It's summer - get your SPF ready

Now that summer has definitely arrived in the northern hemisphere, suncare becomes once more an essential topic. But not only during summer it is important to protect our skin from the harmful effects of UV light. Find out more about what UV does to our skin, how we can protect ourselves and what are the latest trends in sun care.

UV radiation: good and bad

The sun is important for our lives. Its UV radiation is needed for our bodies to produce vitamin D, and the sun causes a feeling of warmth and wellbeing. But there are also negative effects: If the skin cannot produce melanin fast enough, sunburn occurs. Even more important, UV light is the main cause of skin cancer and of skin aging. Consequently, protection is key.

The spectrum of light is divided into different ranges according to wavelength. For sun protection, the differentiation into UVA, UVB and IR is common:


Sun protection filters

Protection against UVA and UVB rays is achieved with sun protection filters (SPF).

The SPF indicates how many times longer you can be exposed to the sun with a sunscreen product without getting sunburned than would be possible with the respective individual self-protection time. The SPF always refers to UV-B radiation and is a measured value on the skin: With SPF 30, I can be in the sun 30 times as long as my own protection time (depending on skin type). A numerical classification for UVA filters is not customary in the market. The current regulation of Colipa (to which the entire industry adheres) states that the UVA protection must always be at least 1/3 of the UVB protection. UVA protection is a calculated value (ratio).

There are two different categories of sun protection filters:

  • Chemical filters are molecules that absorb UV radiation and convert into heat energy.
  • Mineral/Physical filters are particle filters. The smaller the particles, the less "white" the appearance (hence the "whitening"). They act like a mirror on the skin and reflect UV rays.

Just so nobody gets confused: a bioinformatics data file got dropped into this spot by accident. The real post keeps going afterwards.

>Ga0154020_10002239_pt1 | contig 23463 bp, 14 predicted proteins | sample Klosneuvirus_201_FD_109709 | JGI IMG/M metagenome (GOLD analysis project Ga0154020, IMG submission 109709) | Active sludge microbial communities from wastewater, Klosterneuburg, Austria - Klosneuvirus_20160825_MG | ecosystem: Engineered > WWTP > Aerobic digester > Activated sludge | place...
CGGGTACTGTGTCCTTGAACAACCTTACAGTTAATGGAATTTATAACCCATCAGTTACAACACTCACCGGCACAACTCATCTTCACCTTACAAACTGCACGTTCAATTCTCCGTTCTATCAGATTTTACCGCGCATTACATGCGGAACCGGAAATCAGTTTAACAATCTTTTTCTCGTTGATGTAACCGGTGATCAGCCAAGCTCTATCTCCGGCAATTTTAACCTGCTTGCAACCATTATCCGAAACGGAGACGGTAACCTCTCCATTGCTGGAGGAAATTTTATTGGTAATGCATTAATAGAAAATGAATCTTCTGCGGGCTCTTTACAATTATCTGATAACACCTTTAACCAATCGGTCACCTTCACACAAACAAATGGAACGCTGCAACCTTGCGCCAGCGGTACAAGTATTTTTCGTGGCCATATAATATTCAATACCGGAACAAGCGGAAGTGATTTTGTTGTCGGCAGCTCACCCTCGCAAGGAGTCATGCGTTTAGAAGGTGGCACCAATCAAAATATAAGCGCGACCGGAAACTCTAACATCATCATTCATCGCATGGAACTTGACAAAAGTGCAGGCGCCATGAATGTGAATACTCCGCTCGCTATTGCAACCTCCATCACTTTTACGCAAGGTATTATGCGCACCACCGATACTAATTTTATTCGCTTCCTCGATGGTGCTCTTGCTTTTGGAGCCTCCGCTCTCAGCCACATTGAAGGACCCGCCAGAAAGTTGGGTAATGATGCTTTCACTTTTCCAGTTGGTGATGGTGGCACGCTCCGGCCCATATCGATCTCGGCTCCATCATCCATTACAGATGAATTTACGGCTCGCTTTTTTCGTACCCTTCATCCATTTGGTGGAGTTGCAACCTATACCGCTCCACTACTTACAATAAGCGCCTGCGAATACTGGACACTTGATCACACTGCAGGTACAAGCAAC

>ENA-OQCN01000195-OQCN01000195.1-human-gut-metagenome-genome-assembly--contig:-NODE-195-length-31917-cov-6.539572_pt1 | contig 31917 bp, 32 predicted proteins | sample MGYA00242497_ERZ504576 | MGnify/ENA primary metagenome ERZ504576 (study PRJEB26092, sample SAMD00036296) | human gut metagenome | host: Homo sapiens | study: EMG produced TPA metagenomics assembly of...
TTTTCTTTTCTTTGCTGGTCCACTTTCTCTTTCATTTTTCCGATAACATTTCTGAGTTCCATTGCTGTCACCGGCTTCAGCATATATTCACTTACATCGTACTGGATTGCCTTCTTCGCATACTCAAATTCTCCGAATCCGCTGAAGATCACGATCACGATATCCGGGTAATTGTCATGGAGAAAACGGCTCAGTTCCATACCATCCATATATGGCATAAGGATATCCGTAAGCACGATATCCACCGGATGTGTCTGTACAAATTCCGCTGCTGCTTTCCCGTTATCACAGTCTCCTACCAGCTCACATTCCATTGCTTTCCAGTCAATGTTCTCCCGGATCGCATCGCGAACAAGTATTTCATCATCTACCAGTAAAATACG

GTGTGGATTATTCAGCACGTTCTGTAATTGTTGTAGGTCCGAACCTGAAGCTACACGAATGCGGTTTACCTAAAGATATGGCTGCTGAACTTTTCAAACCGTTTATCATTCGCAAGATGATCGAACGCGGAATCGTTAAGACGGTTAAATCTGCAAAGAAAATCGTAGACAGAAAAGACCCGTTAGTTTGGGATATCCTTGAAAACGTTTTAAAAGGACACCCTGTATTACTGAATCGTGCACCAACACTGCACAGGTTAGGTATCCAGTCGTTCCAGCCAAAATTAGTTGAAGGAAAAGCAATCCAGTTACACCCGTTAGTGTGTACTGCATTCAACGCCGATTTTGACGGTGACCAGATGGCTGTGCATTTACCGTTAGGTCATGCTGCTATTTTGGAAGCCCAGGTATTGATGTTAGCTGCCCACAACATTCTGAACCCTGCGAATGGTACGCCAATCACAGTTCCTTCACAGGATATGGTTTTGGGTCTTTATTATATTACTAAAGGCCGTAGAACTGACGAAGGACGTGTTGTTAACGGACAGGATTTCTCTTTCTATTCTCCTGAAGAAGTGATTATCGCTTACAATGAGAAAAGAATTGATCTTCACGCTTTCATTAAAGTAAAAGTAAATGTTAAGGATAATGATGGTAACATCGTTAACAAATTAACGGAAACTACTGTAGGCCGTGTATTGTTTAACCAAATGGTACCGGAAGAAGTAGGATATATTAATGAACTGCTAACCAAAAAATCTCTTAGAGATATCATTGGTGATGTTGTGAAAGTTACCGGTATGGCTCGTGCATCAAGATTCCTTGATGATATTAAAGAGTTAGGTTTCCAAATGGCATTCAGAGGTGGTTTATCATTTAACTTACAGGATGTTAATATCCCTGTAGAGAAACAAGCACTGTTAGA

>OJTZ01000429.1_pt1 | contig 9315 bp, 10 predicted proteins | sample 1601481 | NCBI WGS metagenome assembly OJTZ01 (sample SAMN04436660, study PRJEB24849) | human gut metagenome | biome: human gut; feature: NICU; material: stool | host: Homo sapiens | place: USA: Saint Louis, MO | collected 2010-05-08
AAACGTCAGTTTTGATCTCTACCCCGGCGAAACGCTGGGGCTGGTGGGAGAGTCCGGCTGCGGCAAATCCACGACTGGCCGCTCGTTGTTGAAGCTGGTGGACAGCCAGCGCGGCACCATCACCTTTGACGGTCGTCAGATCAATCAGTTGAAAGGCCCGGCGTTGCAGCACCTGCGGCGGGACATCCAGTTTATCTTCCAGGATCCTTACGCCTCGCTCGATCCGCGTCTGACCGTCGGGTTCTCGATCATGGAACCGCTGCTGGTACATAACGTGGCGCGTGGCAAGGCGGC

Physical UVA and UVB filters have become more popular, as chemical ones have been connected to coral reef deterioration and customers become more aware of reef safe" sun care. Also the chemical UVB filters Octocrylene (OCR) and Ethylhexyl Methoxycinnamate (EHMC) have fallen into disrepute recently.

The best way to protect yourself from UV light is using a high SPF, reapply it regularly, stay out of the sun between noon and 3pm and always cover sensitive areas like the face with a hat. 

Trends in suncare

Sun protection will remain in high demand in 2022 and the future, as its indispensable necessity is recognised and recommended by doctors, aestheticians and beauticians as one of the most important requirements for skin care and anti-aging.

As a trend we can see that the lines between “simple” suncare and skincare are further blurring. Sun products are no longer simply positioned for sun screening, it’s important that other skincare benefits are included too. There is a big potential for suncare products and ingredients with additional skincare benefits.

Some recent examples include:


Matching ingredients

Mibelle Biochemistry offers a wide range of ingredients which can support SPF filters in suncare/skincare formulations and offer additional benefits for sun-exposed skin:

  • InfraGuard: Blocks IR and blue light induced free radical formation, protects mitochondrial DNA and inhibits light induced skin aging
  • Helioguard™ 365A natural UVA protection factor for everyday, prevents the appearance of lines, wrinkles and other signs of photo-aging
  • PhytoCellTec™ Solar Vitis: Protects skin stem cells against UV stress, and increases the skin’s UV tolerance
  • SunActin: Boosts protective effect of sunscreens and protects skin from UV induced oxidative stress
  • Alpine Rose Active: Protection against protein carbonylation / photo aging
  • Sunflower Shoot Active: A natural UVA protection factor for everyday, prevents the appearance of lines, wrinkles and other signs of photo-aging
  • CM-Glucan Granulate: ​​​​​​​Protects against UV-induced loss of firmness and protects skin lipids against UV damage
Christine Meier
Written by

Christine Meier